Here's the reason for the year-long delay in working on the Sprint:

I picked this up a year ago for next to nothing. It needed some work itself, but I wanted something I could use to explore the many dirt roads and trails around Southern Utah, and put two car seats in. It had some major leaks when I got it, including what I was told was a leaky transmission input seal or pump, but I knew about all of it and the price was right. The transmission leak ended up being only the pan, so that was solved by straightening the flange on the pan and sealing it with the proper auto trans sealant. The engine ended up needing a valve cover gasket, distributor o-ring, oil filter adapter seal, and a new rear main seal. I did all of that myself, and it's now one of the few leak-free 4.0 Jeeps around here (although I may have spoken too soon--the front pinion seal is seeping a little now). The alternator promptly died after I bought it, so it was upgraded with a much higher amp unit from a same-year Grand Cherokee, which required some grinding of the brackets to fit the slightly larger case. The headlights were recently upgraded with housings to replace the old sealed beams, and a new harness which drastically increased the brightness. Now I don't have to drive by Braille at night.
The one major problem I've had so far was the passenger side motor mount shearing off the block, which broke a mounting boss clear off the block and left two bolts sheared off in the block. I thought I was going to be scrapping the engine and doing an LS swap (oh darn!), but I found some awesome aftermarket mounts that take advantage of 5 additional mounting points on the block, so problem solved despite losing a couple of the stock mounting points.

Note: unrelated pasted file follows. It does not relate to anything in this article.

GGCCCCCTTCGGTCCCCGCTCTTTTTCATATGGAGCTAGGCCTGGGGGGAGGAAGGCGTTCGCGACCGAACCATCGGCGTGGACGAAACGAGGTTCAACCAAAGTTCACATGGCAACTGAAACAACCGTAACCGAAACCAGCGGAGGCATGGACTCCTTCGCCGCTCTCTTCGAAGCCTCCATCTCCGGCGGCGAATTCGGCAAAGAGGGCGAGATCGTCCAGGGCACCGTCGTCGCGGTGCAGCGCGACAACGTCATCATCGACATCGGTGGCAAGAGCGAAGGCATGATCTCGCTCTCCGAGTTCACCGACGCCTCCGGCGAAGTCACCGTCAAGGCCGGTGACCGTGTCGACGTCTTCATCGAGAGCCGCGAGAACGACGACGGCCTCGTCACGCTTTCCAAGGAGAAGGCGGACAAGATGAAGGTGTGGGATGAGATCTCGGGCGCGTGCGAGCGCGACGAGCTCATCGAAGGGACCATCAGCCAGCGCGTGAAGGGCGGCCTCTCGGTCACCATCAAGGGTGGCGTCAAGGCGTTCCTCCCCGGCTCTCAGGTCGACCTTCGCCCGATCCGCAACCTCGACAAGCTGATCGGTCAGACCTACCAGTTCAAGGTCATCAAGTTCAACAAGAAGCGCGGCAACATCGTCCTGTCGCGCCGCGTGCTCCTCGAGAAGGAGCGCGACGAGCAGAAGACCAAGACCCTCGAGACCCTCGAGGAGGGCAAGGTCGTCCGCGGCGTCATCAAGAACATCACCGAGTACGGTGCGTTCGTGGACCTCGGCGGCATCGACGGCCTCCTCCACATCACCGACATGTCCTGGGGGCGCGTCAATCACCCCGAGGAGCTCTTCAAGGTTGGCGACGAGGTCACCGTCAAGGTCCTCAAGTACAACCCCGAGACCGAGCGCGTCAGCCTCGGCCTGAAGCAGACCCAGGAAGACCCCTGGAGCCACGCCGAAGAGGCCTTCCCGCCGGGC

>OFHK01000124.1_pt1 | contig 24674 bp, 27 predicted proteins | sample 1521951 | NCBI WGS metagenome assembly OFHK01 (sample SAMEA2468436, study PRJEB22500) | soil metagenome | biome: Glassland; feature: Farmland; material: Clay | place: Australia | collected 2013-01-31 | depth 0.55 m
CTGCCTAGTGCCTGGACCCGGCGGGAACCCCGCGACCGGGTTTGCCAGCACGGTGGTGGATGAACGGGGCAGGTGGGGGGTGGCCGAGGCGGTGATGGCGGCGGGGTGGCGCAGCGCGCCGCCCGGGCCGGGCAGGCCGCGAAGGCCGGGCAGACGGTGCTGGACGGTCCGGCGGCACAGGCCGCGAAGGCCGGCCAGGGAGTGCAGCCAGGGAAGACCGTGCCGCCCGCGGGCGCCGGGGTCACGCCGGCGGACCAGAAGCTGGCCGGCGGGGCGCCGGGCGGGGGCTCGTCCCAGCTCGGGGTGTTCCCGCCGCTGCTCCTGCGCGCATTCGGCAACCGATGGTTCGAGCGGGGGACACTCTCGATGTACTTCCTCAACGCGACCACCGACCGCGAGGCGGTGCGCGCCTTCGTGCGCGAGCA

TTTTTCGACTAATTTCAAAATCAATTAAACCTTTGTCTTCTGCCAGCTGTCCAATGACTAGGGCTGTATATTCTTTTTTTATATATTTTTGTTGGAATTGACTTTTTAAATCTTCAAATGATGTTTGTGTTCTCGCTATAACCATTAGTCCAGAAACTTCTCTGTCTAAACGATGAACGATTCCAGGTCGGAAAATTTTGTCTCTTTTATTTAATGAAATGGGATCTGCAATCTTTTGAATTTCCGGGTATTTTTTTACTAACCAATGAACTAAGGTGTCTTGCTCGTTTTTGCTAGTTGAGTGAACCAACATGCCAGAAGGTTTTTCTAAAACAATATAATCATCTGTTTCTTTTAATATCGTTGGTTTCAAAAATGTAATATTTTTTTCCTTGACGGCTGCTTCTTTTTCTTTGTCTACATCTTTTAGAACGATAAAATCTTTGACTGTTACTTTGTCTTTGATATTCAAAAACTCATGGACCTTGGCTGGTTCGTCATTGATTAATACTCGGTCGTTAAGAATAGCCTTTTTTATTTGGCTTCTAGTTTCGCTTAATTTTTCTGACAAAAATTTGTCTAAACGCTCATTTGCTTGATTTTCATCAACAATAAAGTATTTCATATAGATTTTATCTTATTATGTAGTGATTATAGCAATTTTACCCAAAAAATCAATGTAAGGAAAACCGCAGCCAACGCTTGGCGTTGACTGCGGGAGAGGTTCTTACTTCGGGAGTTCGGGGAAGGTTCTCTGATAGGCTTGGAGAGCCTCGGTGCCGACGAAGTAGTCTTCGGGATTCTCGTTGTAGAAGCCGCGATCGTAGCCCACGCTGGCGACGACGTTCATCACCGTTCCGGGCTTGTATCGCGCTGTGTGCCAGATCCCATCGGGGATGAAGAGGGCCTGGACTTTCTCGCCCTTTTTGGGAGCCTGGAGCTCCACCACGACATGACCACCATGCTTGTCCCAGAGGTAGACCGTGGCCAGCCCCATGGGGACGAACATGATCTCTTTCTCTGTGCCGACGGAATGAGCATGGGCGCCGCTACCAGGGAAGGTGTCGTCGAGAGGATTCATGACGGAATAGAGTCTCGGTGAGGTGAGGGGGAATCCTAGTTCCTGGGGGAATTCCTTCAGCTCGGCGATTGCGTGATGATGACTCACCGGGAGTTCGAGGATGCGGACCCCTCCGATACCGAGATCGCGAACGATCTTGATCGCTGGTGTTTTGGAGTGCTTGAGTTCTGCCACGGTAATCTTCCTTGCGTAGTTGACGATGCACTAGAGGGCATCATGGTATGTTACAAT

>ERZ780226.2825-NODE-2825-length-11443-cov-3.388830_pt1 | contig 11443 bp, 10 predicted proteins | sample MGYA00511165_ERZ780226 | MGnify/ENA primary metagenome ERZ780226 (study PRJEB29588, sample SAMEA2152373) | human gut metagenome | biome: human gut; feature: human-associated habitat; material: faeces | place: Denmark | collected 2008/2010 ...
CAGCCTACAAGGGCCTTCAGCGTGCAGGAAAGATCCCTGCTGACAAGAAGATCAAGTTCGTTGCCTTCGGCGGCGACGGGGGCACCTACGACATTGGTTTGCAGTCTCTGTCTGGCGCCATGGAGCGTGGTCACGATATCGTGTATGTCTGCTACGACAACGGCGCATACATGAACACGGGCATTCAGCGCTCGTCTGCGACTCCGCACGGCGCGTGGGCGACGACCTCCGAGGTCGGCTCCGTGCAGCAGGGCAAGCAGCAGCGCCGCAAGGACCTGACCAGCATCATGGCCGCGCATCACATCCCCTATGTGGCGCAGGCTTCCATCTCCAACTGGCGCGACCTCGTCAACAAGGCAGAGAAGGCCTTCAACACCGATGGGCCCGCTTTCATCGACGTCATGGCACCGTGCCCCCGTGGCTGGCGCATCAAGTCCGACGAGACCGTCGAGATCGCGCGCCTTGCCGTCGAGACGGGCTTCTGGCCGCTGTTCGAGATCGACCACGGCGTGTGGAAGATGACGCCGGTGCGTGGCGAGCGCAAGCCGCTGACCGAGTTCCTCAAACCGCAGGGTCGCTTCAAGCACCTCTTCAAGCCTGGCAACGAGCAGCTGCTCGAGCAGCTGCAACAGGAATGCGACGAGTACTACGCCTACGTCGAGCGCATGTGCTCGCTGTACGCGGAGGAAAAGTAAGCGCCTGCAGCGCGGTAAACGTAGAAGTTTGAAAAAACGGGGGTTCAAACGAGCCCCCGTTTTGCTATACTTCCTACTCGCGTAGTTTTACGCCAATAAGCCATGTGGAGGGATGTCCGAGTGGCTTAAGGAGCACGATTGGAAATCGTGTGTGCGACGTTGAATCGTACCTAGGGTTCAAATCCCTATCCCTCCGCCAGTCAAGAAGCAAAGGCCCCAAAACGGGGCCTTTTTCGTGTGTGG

It's actually not as big a shitbox as it looks, though it's not so nice that I feel bad about beating on it. It's pretty sound mechanically. I've got some plans to make a reasonably capable crawler/overlander, but for now it'll stay pretty simple. The general plan is if something breaks, it'll be fixed better.
 

73GMCSprint

Well-Known Member
Joined
Jun 20, 2007
Messages
913
Location
Southern UT, USA
Car(s)
1973 GMC Sprint, Buick 455/TH400; 1994 Jeep XJ 4.0
I didn't get much done on Tuesday as I'd hoped; I decided to wait for a pressure washer to be delivered and give things a good spray-down before doing much more.

But, there was some slight progress yesterday.


New parts! There are a few odds and ends missing from the picture, but it's boring stuff like bearings and seals.


I got the new front rotors prepped with bearings and seals and installed them. The old dust caps were properly mangled, so new ones were procured.

I'll probably do the master cylinder next so I can flush the hard lines, and then get the new calipers and rubber hoses installed.
But, I'll be on the road this weekend so it'll have to wait. Hopefully I can get this done before it gets too hot. We're already up to 100F today.